Governor Scott Walker: I’ll leave the nonsense to the media
WASHINGTON (CNN) — Forget other Republicans — Scott Walker is taking on the mainstream media.
The Wisconsin governor is using the tried-and-true tactic to survive the criticism he’s faced over his refusal to answer questions that have followed him in recent days about what he thinks about evolution and if he believes President Barack Obama is a Christian and a patriot.
Instead, as his star rises among conservatives and he moves toward a 2016 presidential bid, Walker is insisting those questions are a media-manufactured sideshow — and he’ll have nothing to do with answering them.
Walker took his latest shots at the political press on Monday night during a speech at a Christian media convention in Nashville, Tennessee.
“You’ve seen in the media a lot of talk over the last few days about these self-manufactured ‘gotcha’ moments from the media,” Walker told the crowd, in a reference to reporters who hounded him over the weekend during his trip to Washington for the National Governors Association conference.
“Well they want to talk about things that I don’t think most Americans want to talk about,” he said. “Our commitment is going forward, we’re going to talk about the things that matter to everyday Americans and we’re going to leave the nonsense to the media on the side and we’re not going to focus on that, we’re going to focus on the things that matter.”
It wasn’t just one speech. Walker has reacted to the controversy — set off when he stood beside former New York City Mayor Rudy Giuliani last week as Giuliani insisted that Obama doesn’t love America — by deflecting reporters’ questions and then telling his supporters that media are to blame.
In a fundraising email sent out Monday, Walker’s campaign criticized “small, petty and pale” questions from the “Liberal Media.”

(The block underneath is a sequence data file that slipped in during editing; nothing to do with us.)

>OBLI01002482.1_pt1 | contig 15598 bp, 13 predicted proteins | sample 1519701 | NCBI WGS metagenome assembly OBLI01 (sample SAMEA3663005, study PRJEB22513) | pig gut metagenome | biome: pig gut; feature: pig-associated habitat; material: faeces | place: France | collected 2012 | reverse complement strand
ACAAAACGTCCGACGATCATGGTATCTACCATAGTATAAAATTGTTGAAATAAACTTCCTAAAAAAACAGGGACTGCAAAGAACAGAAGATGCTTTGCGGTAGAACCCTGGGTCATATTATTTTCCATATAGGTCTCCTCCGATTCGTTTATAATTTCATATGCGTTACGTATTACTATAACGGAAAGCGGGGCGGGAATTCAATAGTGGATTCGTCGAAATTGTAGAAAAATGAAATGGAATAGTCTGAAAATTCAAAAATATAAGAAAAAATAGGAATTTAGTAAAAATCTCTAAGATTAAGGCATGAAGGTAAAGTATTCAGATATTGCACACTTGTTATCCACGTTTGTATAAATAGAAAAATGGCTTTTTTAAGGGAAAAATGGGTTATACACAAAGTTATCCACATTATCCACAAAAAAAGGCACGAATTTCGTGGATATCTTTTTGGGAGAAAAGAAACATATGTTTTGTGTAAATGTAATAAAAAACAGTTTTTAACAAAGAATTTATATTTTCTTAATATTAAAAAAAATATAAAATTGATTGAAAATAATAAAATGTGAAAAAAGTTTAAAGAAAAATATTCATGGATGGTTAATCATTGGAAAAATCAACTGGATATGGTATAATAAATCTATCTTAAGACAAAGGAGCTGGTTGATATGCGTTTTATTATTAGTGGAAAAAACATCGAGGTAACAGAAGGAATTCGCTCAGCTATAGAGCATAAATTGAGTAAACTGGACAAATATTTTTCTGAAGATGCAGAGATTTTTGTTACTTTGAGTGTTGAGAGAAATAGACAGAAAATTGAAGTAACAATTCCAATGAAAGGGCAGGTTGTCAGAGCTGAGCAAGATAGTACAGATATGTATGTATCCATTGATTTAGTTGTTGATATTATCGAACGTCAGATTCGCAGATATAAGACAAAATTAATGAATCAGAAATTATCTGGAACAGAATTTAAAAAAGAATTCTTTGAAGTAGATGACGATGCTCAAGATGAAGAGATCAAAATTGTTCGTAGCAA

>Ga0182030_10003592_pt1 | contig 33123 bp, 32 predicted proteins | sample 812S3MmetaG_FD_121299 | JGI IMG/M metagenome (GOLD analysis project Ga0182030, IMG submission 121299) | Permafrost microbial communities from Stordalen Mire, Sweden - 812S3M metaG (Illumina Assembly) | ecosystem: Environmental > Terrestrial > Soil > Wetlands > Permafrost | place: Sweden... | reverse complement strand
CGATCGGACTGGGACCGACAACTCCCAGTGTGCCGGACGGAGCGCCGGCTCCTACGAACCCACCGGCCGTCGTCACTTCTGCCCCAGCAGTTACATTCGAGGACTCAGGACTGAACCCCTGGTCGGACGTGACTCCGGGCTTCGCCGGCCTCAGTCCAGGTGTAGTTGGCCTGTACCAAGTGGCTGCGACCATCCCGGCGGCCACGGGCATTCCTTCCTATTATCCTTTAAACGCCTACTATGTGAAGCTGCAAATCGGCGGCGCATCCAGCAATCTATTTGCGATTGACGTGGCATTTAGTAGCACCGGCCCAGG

“Now is the time to stand up against the publicity hounds and the journalistic pack, and help Governor Walker fight back with a ‘Friends of Scott Walker’ contribution of $10 or $100 or $1,000 or whatever amount is right for you,” the email said. “Your support will show the clueless and mindless journalistic herd that you know what matters most and that it is not the pointless minutiae that they are pushing.”
Two days earlier, Walker had refused to answer questions from The Washington Post over whether he believes Obama is a Christian or a patriot. He said he hasn’t spoken to Obama about those things, so he can’t possibly answer — and besides, the questions have nothing to do with what most Americans are concerned about.
He told the newspaper that while people working in media might judge his answers harshly, regular voters wouldn’t.
“To me, this is a classic example of why people hate Washington and, increasingly, they dislike the press,” he said. “The things they care about don’t even remotely come close to what you’re asking about.”
The scrutiny over Walker’s comments comes as he rises in polls of Republican primary voters. Several in recent weeks have found him narrowly ahead in a splintered field in Iowa.
In his speech in Nashville, Walker insisted he wouldn’t let his campaign’s narrative be driven by media controversies.
“We will talk about what we are for, not what we are against,” he said. “I think Americans deserve a real debate and a real focus about where we are going to take this nation, not what’s wrong with our primary opponents or not what’s wrong with our general election opponent.”
Walker did, though, take a veiled shot at at least one of his potential opponents — former Florida Gov. Jeb Bush.
“Unlike some out there,” he said. “I didn’t inherit fame or fortune from my family.”